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Attack spreads to US, India, Australia but damage is limited

Ransomware disables access to the entire disk and will only boot up with a decryption key

A wave of cyberattacks hit Russia and Ukraine before spreading to Western Europe and North America on June 27, in the second global outbreak of so-called ransomware in less than two months. Russian state oil giant Rosneft (above) was among the victims along with a string of multinational companies.


THE new ransomware attack that hit computers first in the Ukraine and Russia late on Tuesday and then spread to the US, Middle East, India and Australia used the malware code "Eternal Blue" which, cybersecurity experts widely believe, was stolen from the US National Security Agency (NSA). In this respect, it bears a lot of similarities to the WannaCry malware that affected more than 200,000 computers in May. However, unlike WannaCry, the new ransomware has not, as yet, spread as widely and infected as many computers with a report from Kaspersky Lab suggesting that around 2,000 computers were infected at the time of going to press.

Security experts noted that the ransomware, named Petya, caused serious disruption at a number of large firms around the world, after spreading out from Russia and the Ukraine, first to Western Europe and then on to the US, Middle East and Asia. Firms affected include the advertising giant WPP, French construction materials company Saint-Gobain, Russian steel and oil firms Evraz and Rosneft, US pharmaceutical major Merck, and the Maersk Group-owned APM Terminals at India's biggest port, Jawaharlal Nehru Port Trust, in Mumbai. The shipping giant's operations were affected around the world.

In Australia, global law firm DLA Piper informed its Australian staff that it had been the victim of a "major cyber incident". The Cadbury chocolate factory in Hobart was also affected.

Tony Jarvis, Check Point Software's Asia-Pacific, Middle East and Africa chief strategist, told The Business Times, that although there weren't any publicly known or reported cases of the Petya ransomware in Singapore yet, "there may be reports as the day moves along (similar to what happened to the previous WannaCry ransomware situation in Singapore)".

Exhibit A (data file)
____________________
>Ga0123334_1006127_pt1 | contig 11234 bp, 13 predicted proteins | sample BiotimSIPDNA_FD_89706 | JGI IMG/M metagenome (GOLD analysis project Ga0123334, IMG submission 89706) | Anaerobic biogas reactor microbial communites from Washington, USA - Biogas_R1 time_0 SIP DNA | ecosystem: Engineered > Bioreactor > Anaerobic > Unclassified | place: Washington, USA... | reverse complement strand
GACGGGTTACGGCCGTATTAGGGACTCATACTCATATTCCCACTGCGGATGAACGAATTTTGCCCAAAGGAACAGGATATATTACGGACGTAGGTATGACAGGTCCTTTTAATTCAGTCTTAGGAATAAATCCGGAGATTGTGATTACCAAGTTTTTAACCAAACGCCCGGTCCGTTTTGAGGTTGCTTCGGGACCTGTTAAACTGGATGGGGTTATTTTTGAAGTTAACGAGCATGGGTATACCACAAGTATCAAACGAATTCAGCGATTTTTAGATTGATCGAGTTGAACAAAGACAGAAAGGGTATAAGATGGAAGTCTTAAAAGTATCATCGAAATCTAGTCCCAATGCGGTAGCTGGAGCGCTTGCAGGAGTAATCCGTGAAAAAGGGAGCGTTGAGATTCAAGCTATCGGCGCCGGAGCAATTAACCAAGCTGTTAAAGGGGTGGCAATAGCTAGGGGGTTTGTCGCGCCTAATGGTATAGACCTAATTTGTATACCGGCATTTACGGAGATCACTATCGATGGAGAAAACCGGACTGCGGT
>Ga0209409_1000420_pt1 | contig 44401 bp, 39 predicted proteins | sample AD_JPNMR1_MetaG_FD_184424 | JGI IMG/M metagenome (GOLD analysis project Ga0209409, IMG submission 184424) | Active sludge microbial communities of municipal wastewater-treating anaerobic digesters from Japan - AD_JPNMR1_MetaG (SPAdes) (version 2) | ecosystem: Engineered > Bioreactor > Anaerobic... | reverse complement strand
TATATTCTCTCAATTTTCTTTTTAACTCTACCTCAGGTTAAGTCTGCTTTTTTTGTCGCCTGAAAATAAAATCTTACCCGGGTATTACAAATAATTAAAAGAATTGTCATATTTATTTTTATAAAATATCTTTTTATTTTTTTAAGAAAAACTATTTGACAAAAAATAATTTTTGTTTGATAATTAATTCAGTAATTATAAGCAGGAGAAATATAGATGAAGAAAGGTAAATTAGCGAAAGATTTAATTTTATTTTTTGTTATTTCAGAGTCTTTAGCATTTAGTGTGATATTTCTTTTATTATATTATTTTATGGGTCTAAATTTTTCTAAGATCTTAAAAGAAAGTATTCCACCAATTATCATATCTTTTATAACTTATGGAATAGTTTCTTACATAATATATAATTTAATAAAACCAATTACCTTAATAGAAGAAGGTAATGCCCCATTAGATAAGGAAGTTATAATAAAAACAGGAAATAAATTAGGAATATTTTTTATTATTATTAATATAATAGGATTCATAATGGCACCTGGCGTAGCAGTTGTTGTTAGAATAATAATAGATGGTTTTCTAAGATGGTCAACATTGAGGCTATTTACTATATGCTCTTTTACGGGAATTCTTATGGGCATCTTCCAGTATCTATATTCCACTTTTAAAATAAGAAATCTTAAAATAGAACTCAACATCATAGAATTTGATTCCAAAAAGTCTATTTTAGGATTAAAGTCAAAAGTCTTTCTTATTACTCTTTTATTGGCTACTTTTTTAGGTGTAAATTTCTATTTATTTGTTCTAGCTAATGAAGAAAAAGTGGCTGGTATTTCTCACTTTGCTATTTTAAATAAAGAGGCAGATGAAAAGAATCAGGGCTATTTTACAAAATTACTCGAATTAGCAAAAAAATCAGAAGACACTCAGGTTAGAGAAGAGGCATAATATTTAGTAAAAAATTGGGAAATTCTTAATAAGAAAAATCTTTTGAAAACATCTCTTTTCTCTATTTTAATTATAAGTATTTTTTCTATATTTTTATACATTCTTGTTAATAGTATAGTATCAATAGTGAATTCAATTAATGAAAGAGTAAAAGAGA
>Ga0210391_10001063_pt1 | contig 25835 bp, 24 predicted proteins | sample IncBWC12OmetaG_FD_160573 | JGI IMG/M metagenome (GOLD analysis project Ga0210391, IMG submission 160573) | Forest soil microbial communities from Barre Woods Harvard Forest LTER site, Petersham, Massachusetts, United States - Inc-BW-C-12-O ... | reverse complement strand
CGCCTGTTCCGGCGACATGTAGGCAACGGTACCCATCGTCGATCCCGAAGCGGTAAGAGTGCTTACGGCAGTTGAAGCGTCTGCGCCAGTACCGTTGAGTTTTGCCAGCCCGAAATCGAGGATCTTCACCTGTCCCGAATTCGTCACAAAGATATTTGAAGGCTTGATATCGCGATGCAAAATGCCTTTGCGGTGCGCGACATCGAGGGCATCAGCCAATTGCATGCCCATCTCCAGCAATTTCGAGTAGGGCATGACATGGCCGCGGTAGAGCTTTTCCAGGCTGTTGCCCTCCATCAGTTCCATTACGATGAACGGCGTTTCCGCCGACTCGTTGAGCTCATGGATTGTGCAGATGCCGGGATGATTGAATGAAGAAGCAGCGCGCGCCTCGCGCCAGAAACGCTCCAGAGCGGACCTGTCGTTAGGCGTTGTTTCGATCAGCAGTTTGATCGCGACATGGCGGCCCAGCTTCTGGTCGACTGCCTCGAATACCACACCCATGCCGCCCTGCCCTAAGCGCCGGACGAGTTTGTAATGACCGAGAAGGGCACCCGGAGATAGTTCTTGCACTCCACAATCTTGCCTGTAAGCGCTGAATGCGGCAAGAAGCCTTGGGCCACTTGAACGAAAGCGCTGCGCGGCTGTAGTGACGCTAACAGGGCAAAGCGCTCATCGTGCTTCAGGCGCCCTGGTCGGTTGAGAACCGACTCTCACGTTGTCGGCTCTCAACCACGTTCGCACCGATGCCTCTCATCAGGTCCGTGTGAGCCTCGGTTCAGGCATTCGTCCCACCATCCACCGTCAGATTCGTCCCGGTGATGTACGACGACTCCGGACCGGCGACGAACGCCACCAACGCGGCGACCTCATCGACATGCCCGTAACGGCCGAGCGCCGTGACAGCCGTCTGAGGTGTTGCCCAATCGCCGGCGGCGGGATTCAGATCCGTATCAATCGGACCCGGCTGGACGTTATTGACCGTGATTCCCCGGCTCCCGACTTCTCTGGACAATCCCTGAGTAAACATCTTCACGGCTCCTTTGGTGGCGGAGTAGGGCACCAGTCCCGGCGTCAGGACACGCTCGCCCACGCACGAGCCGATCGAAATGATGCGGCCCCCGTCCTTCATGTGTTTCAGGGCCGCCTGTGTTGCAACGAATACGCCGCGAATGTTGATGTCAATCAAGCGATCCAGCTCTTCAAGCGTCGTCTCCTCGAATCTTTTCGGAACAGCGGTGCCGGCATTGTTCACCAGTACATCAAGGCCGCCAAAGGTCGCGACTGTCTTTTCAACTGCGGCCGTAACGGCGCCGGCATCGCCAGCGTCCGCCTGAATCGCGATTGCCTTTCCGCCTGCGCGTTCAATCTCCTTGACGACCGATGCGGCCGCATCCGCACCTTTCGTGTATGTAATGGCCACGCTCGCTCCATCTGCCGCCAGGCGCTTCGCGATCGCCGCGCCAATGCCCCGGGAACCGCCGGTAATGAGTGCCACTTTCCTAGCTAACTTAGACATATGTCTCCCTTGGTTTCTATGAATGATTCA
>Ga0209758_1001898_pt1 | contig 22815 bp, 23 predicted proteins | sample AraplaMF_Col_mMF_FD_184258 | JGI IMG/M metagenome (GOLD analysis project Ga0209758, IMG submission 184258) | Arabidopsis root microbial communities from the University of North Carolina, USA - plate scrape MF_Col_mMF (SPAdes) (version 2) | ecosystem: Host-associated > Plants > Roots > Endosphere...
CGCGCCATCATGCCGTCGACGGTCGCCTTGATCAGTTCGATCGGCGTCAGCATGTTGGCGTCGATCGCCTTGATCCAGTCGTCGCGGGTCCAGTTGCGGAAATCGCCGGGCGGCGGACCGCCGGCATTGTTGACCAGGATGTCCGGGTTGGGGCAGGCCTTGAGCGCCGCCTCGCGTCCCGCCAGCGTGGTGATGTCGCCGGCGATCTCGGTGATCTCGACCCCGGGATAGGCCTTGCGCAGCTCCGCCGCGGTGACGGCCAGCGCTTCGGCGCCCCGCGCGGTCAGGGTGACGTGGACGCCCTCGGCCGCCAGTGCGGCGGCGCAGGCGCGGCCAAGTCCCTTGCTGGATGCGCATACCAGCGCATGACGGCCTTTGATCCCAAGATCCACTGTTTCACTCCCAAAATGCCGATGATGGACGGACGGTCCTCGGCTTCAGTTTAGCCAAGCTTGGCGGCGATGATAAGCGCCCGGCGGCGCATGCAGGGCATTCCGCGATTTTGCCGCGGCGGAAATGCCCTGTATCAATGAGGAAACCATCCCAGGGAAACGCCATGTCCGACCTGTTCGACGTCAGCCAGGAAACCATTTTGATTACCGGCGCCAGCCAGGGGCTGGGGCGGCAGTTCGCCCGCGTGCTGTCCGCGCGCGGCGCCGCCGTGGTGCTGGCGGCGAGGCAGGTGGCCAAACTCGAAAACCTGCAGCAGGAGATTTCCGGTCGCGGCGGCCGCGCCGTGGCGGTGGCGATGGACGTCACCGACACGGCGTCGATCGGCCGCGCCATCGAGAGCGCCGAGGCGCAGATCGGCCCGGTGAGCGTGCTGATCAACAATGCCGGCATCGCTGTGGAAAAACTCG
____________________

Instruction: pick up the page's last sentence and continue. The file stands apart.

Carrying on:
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Mr Jarvis added: "Unlike WannaCry, Petya disables the user access to the entire disk (technically by encrypting the Master Boot Record or MBR) rather than what WannaCry did with encrypting individual files. This means that a computer infected by Petya will not boot up unless the decryption key is present.

"And we know because the Petya ransomware does not have a 'kill switch' like WannaCry, it cannot be shut down unless a decryption key is found. And since the e-mail server hosting the singular e-mail address for the decryption key has been shut down, there is no way for users to recover their data. Furthermore, Petya leverages on multi-mode infection methods, including remote access and Microsoft Office documents. This makes Petya much more permeating and insidious compared to the similar WannaCry."

Verizon's 2017 Data Breach Investigations Report noted that ransomware is the fifth most common form of malware and the most common in the crimeware pattern. The report added: "For the attacker, holding files for ransom is fast, low risk and easily monetisable, especially with Bitcoin to collect anonymous payment."

Security experts were of the opinion that this latest attack, like the previous WannaCry attack, was staged by relatively inexperienced ransomware attackers. Wally Lee, senior vice-president and principal cyber architect at security company Quann, noted that Petya is not new - "just a new strain of the ransomware, which has been in existence since 2016".

While most security experts agree that this particular strain of ransomware is related to the Petya strain, cybersecurity company Kaspersky Lab issued a rather cryptic release in which it said the company's preliminary findings suggested that it was not a variant of Petya ransomware but a new ransomware that has not been seen before. For that reason the security company has named it NotPetya.

Steve McGregory, Ixia's senior director of application threat intelligence noted: "From what we've seen, we don't believe this is nation-state related."

It's important to note that since the Shadow Brokers' NSA leaks of nation-state level cyber weapons, like Eternal Blue, the use of WannaCry and the current ransomware campaign "are the equivalent of sophomore college students getting their masters' degrees in a matter of weeks", he added.

Matt Moynahan, CEO of Forcepoint, however, added: "The latest ransomware attacks are demonstrating just how vulnerable critical infrastructure is by hitting railways, airports, hospitals and more. The lines between nation-state defence and commercial defence continues to blur."

Nick Savvides, security advocate at Symantec said: "We see that cyber-attackers are compromising businesses and individuals in Asia with continued success.

"While the threat may have started in Eastern Europe, it has quickly spread across the world in a short amount of time. However, we can expect that most victims would choose not to publicly disclose if they have been affected, keeping in line with the chronic under-reporting of cybercrime trends."

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